If the question is can you include bitcoin in your ISA or SIPP, the short answer is “no”. The five-second answer is “sort of, but are you sure you want to?” And the two-minute answer is below:
It is not possible to hold Bitcoin directly in an ISA, for starters, and while there are exchange-traded products (ETPs) linked to Bitcoin, the UK financial regulator has banned the sale of ETP linked to bitcoin to retail investors.
However, Bitcoin miner Argo Blockchain is one way investors can get some sort of exposure within their ISA or SIPP.
In fact, Argo has been one of the most popular shares traded across UK investment platforms so far this year.
“Obviously any exposure to cryptocurrency comes with high risks attached, due to the extreme volatility of the underlying asset,” says Laith Khalaf, financial analyst at AJ Bell.
“Only experienced investors with large and well diversified portfolios should even consider gaining exposure, and even then it should be with a small amount of money they are willing to lose.”
Myron Jobson, personal finance campaigner at Interactive Investor, says: “You can’t invest in Bitcoin or any cryptocurrencies directly through mainstream DIY investment platforms”.
However, he says the spike in popularity of Argo Blockchain, which can be held in an ISA or SIPP, is indicative of a broader interest in crypto.
“For many mainstream investors, investment in the company is a speculative, high-risk play on cryptocurrency growth story, without having direct holding in cryptoassets.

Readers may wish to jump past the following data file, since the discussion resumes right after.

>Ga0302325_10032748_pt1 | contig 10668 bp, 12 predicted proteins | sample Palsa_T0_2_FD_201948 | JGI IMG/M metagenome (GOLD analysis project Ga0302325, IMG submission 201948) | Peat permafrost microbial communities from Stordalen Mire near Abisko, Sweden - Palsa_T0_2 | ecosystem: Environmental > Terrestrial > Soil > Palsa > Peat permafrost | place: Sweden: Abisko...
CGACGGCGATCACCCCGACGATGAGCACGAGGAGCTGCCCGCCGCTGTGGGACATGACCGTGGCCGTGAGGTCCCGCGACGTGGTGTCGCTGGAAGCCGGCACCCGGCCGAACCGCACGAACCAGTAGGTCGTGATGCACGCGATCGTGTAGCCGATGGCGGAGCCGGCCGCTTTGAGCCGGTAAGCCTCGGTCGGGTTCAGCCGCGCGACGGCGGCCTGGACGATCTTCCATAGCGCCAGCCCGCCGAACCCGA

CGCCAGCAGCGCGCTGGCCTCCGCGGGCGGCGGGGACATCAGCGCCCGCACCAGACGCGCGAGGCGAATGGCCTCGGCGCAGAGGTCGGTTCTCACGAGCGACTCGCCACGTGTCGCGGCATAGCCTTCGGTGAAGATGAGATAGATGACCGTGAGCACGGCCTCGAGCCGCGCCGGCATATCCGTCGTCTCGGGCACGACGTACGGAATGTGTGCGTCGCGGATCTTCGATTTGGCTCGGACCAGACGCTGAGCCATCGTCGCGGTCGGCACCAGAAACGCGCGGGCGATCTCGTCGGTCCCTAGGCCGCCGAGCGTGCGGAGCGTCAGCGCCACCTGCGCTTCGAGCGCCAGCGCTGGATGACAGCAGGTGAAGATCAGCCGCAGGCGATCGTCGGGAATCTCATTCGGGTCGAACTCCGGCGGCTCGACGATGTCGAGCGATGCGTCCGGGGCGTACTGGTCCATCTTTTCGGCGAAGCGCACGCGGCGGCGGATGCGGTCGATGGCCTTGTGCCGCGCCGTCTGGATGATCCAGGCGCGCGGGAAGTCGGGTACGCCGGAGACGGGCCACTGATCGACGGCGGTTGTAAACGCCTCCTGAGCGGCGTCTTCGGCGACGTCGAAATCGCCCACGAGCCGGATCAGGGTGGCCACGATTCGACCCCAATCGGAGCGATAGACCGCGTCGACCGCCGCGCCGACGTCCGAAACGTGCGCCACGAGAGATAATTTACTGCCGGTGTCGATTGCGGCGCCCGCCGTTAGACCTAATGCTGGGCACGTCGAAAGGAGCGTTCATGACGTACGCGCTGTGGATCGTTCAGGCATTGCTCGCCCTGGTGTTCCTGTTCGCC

“Bitcoin is notoriously volatile and for many investors, the price swings have been simply too wild to stomach,” Jobson says.
He also makes the point that, unlike conventional stocks and shares investments where there are some metrics like price-to-earnings ratio to help investors value stocks, for investors used to choosing shares or funds, valuing bitcoin is very different.
“Things like the cost of transaction and mining the Bitcoin can give you an idea of what they're worth, but this sort of information is not always easy to find,” Jobson says, with the sheer newness of bitcoin and other cryptocurrencies means they have not built up enough of a track record for any meaningful conclusions on trends and behaviour to be drawn.
“Whether Bitcoin will continue to outperform remains to be seen. However, investment into the cryptocurrency from players from the mainstream investment industry could serves to give further legitimacy to Bitcoin but the jury is still very much out.
“It is difficult for the everyday investor to ignore the meteoric rise of Bitcoin at a time when the traditional assets are having to work harder to produce good returns. But we have seen all this before, and it’s come crashing down to earth in the past. Whether history will repeat itself remains to be seen, but there is a sense from some of ‘this time it’ll be different’, stoked by the participation of mainstream investment firms.”
It's quite simple, says Sarah Coles, personal finance analyst at Hargreaves Lansdown, “you cannot put money in bitcoin in your ISA and SIPP because, quite rightly, bitcoin derivatives have been banned by the FCA so they’re no longer saleable”.
“Putting money into bitcoin is speculating on a currency with no intrinsic value, whereas SIPPS and ISAs are about long term investment.
“Bitcoin should attract beer money not pension money.”